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Can We Shut Down the Government Even If We Raise the Debt Ceiling?

January 05, 2011 By: Scott Spiegel Category: Economy

Debt-Ceiling
Image by Scott Spiegel via Flickr

In a recent article on the upcoming 112th Congress, the Associated Press warned that gridlock between the Republican House and Democratic Senate might result in a failure to act that “could threaten the nation’s economic health.”

Are they kidding?  What do they think has been going on for the past two years, when Democrats controlled both chambers and the White House and put us further in debt than the first 100 Congresses combined?  Gridlock in Congress is the best prescription for helping our economy recover.

Mainstream news outlets have noted that Republicans hold two main objectives after their swearing in on Wednesday: repealing or defunding ObamaCare and finding a politically palatable solution to the imminent overrun of the federal debt ceiling President Obama signed into law last year.

If Republicans don’t vote to raise the ceiling above its existing limit of $14.3 trillion by March 4, when the current stopgap measure runs out, we are told that they will be responsible for a government shutdown like the one in January 1996.

Obama’s Chairman of the Council of Economic Advisers Austan Goolsbee declared that failure to raise the debt ceiling would have a “catastrophic” effect, in that the federal government would essentially be in default.

In contrast, if we pass a resolution increasing the debt ceiling and continue to spend into the stratosphere, the world will be fooled into thinking that we are on financially sounder footing.

Huh?

An arbitrary limit chosen by Congress that will be increased repeatedly in coming months and years will have that much of an impact on our global creditworthiness, but our actual spending behavior won’t?

If I understand correctly, the purpose of a debt ceiling is to prevent politicians from spending so much that the federal government goes into debt at a level higher than that specified by the ceiling.  In other words, the ceiling is set so that spend-happy legislators trolling for votes can’t overrun a predetermined limit in the future.  The fact that the ceiling is voted into law means the debt level is inviolable and cannot be increased.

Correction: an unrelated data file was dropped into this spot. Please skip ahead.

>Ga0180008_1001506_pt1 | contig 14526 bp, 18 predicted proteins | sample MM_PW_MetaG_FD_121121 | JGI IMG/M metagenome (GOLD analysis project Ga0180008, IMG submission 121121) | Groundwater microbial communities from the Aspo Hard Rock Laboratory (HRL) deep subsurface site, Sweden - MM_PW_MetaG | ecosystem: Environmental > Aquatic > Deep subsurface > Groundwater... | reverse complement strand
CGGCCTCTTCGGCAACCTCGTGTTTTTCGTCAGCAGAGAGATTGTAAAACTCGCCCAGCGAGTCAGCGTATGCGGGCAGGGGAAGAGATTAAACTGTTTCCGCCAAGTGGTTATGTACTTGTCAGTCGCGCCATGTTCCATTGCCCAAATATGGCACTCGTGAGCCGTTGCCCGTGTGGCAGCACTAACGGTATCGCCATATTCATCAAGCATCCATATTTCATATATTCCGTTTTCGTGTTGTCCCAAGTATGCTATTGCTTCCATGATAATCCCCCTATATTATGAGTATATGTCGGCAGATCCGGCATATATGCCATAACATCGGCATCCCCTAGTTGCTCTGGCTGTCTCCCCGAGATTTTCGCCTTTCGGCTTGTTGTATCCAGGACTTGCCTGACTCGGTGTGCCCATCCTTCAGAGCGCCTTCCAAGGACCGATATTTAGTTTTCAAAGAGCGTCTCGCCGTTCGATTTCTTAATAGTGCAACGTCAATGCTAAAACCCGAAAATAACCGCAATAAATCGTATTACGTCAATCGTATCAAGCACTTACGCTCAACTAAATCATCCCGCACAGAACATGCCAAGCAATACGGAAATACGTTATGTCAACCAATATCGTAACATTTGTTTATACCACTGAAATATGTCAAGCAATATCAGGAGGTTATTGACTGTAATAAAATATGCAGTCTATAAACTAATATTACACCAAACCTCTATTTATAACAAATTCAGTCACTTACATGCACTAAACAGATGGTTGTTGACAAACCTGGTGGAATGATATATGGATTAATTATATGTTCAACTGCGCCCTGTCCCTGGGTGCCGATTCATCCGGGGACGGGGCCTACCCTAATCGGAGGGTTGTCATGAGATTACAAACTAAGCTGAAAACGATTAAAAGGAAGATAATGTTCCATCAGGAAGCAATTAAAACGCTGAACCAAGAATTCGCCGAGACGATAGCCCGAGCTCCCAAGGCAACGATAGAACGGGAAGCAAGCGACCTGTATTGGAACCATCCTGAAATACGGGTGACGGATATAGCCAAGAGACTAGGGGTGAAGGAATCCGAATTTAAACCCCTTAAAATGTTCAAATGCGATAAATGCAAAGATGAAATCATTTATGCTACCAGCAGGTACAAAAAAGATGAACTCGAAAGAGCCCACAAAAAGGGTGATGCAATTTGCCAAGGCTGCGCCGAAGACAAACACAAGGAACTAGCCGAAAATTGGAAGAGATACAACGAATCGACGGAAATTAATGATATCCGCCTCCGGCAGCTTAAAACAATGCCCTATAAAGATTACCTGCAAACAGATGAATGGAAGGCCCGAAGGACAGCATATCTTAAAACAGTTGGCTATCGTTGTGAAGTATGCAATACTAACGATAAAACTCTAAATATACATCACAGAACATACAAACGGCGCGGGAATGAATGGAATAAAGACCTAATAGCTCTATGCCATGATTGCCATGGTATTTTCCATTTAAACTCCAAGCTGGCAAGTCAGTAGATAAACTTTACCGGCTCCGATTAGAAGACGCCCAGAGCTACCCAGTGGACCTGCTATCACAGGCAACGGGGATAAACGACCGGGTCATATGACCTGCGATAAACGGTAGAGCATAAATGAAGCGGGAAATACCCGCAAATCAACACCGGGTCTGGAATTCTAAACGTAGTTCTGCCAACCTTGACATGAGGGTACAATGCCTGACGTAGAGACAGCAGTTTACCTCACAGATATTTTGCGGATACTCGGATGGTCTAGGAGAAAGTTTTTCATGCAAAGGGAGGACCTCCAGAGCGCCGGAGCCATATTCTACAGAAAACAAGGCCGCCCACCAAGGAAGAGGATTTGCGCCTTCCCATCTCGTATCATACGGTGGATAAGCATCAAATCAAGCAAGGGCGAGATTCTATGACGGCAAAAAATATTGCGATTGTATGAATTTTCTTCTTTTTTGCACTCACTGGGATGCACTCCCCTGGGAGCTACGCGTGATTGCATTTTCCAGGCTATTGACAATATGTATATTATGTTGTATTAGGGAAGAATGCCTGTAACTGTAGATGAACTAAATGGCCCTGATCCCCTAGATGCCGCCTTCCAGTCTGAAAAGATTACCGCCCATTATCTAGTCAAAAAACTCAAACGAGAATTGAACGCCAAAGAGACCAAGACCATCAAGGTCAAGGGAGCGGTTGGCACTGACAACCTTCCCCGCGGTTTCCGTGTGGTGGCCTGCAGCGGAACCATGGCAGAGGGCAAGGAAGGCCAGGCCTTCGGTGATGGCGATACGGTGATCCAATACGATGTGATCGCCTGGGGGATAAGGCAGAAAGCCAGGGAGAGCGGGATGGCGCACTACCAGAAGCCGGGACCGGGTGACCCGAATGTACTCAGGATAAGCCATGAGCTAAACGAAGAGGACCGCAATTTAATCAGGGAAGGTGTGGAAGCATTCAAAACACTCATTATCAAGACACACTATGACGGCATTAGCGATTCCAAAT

Something seems to have gone wrong here.

If we don’t stop increasing the debt ceiling to ever-higher levels, what’s the point of having one?  What meaning does it hold?

Is it at least possible that the world might interpret our declining to raise the debt ceiling as a sign that we intend to scale back our meteoric rise in federal spending and return to earlier levels?

Hasn’t the party that failed to pass a budget for the last two years, and passed but failed to live by its own sanctimonious PAYGO “pay-as-you-go” rule, damaged our international standing more than the GOP’s failing to declare a meaningless debt ceiling could?

Goolsbee scolded Republicans for “playing chicken” with raising the debt ceiling.  This is exactly the same thing Congressional Democrats did when they accused Republicans of being ‘the party of ‘no’” on health care reform, financial regulation, and extending the Bush tax cuts for only the middle class.  Goolsbee threatens that not raising the deficit ceiling will result in a greater financial crisis than the one in 2008, just as Democrats claimed that not enacting all of their other policies would result in catastrophic consequences for the nation’s economic well-being.

Everyone knows there are two ways to reduce the federal debt, one of which is to cut spending.  (The other involves taxes, though liberals and conservatives disagree on the direction: liberals believe raising them increases revenue, whereas conservatives believe lowering them does.)

In that light, I highly recommend for educational purposes the New York Times’ Budget Puzzle: You Fix the Budget from November of last year.

I, for one, was able to eliminate the projected $418 billion 2015 shortfall, and the projected $1,345 billion 2030 shortfall, without raising a single dollar in taxes, obtaining 100% of my savings from spending cuts.

I achieved this primarily by: (1) capping Medicare growth starting in 2013, (2) raising the Social Security retirement age to 70, (3) reducing the tax break for employer-provided health insurance, and (4) increasing the Medicare eligibility age to 70.  That’s it.  Each of these four measures resulted in $100 billion or more in projected savings to the deficit by 2030; combined with other, more minor cuts, the job was done.

True, I had to reduce the number of troops in Iraq and Afghanistan to 60,000 by 2015, and trim some other military spending, in order to cross the finish line.  But I didn’t have to resurrect the estate tax, reinstate taxes on capital gains and dividends, allow any of the Bush tax cuts to expire, impose a millionaire’s tax, or institute a national sales tax, a carbon tax, or a bank tax.  (I didn’t even have to cut Vice President Joe Biden’s salary to its market value of $13,500!)

And all of this was done without relying on the assumption that cutting taxes will increase total government revenue, as it has every time taxes were cut, by Presidents both Republican (Reagan and Bush II) and Democratic (Clinton).  Such increased revenue would mitigate the need for spending cuts or yield budget surpluses.

The budget can be “solved,” without raising taxes or the debt ceiling, solely by cutting spending, in a framework so clear and intuitive even a child could do it using an interactive online “puzzle.”

If certain stubborn teenagers in Congress can’t figure that out, then the government ought to be shut down so they can have a nice, long timeout.

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